September 8, 2021 Faith Matters

New Zealand attacker radicalised by neighbours, mother says

The mother of an extremist inspired by so-called Islamic State who stabbed shoppers in a New Zealand supermarket said her son was radicalised by neighbours from Syria and Iraq who helped him recover from an injury.

The attacker, Ahamed Aathil Samsudeen, was a 32-year-old Tamil Muslim from Sri Lanka.

He arrived in New Zealand 10 years ago on a student visa, and applied for refugee status on the basis of being persecuted in his home country.

Samsudeen was shot and killed by police, who said five people were stabbed and two injured in last week’s attack.

His mother, Mohamedismail Fareetha, said his descent into extremism began after he fell several storeys from a building in 2016 while at university.

“Because he did not have anyone there, it was people from Syria and Iraq who helped him.

“It looks like they brainwashed him. Then he started posting on Facebook,” she said in a phone interview on Saturday with a local TV station from her home in eastern Sri Lanka.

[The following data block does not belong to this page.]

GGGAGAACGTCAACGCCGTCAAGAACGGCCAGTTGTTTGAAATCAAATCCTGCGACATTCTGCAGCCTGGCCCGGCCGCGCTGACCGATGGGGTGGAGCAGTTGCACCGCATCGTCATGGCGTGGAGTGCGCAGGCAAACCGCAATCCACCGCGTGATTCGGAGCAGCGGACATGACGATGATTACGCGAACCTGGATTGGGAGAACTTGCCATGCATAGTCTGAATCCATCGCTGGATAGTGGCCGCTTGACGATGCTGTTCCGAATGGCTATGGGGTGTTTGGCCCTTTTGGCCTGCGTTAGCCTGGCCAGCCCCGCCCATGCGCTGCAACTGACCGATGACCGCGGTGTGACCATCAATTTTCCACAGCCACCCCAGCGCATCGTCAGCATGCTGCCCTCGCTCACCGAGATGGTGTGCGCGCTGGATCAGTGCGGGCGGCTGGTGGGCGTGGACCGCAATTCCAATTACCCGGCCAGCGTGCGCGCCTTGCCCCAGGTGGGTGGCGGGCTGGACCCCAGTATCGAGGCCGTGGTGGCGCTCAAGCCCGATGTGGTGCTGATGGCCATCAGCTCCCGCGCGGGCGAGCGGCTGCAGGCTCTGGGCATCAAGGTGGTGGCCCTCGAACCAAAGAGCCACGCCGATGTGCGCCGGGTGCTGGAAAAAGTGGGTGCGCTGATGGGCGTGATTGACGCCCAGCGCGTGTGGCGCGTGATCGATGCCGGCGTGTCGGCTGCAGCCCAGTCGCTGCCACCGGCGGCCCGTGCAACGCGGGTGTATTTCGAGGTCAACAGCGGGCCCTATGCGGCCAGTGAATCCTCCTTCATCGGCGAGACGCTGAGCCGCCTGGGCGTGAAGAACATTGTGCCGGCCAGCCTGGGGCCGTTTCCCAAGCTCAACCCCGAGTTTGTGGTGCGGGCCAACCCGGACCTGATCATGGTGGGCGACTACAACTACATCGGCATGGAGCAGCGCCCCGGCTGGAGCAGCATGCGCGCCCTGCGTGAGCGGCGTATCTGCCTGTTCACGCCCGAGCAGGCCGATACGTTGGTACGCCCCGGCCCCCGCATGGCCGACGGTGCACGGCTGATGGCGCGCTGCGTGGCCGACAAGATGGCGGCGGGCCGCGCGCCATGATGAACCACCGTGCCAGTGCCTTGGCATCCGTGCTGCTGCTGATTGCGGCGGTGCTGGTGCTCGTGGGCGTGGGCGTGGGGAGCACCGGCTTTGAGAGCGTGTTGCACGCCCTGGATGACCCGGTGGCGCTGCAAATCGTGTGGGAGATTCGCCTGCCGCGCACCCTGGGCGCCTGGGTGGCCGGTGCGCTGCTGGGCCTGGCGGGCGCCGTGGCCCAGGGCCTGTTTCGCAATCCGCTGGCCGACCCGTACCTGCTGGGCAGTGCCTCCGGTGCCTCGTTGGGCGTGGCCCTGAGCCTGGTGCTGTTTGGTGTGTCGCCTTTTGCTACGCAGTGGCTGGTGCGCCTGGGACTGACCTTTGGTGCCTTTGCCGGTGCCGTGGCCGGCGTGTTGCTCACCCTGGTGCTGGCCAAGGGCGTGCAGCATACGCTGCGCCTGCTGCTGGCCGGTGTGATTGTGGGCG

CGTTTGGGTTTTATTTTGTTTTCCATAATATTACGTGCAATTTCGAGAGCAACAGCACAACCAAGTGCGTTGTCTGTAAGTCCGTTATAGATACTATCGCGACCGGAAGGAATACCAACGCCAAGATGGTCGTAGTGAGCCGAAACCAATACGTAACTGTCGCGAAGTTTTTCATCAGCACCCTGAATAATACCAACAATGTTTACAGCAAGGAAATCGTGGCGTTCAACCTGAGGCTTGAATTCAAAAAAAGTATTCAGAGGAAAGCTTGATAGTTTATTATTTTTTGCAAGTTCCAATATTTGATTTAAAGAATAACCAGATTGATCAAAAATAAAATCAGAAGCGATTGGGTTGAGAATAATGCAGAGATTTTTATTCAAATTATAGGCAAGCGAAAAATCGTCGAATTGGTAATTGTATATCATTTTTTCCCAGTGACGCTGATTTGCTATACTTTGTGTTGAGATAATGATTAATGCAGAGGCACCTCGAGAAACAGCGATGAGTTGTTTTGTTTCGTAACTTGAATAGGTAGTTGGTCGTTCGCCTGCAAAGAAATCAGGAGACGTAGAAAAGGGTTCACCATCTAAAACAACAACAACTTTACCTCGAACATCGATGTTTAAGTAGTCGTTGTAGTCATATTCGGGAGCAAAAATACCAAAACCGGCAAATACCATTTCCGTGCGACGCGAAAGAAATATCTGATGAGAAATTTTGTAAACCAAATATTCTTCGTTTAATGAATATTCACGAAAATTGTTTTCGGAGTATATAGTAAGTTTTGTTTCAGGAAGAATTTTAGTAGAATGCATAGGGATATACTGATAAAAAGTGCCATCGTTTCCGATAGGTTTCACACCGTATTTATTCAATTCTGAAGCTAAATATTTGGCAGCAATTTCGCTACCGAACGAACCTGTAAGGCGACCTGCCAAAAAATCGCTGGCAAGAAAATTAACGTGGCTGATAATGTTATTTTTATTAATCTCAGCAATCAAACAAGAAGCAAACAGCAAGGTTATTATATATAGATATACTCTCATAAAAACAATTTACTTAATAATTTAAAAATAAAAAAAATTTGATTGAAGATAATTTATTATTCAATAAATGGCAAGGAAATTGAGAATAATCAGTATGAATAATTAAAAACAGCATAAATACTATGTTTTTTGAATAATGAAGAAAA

“He changed only after going abroad,” she added.

Police first noticed Samsudeen’s online support for terrorism in 2016, and the following year he was arrested at Auckland Airport.

He was heading for Syria, authorities say, and was later released on bail.

“After being arrested in 2017 he talked less with us, it was about once every three months,” his mother said, adding that two of her other sons “were angry with him and scolded him”.

In a statement Saturday, her son Aroos said his brother “would hang up the phone on us when we told him to forget about all the issues he was obsessed with.

“Then he would call us back again himself when he realised he was wrong. Aathil was wrong again yesterday. Of course we feel very sad he could not be saved.”

In 2018, Samsudeen was jailed for three years after he was found with IS videos and knives, and the following year his refugee status was cancelled after authorities found evidence of fraud.

Immigration authorities tried to argue he should remain behind bars, but in July, Samsudeen was released.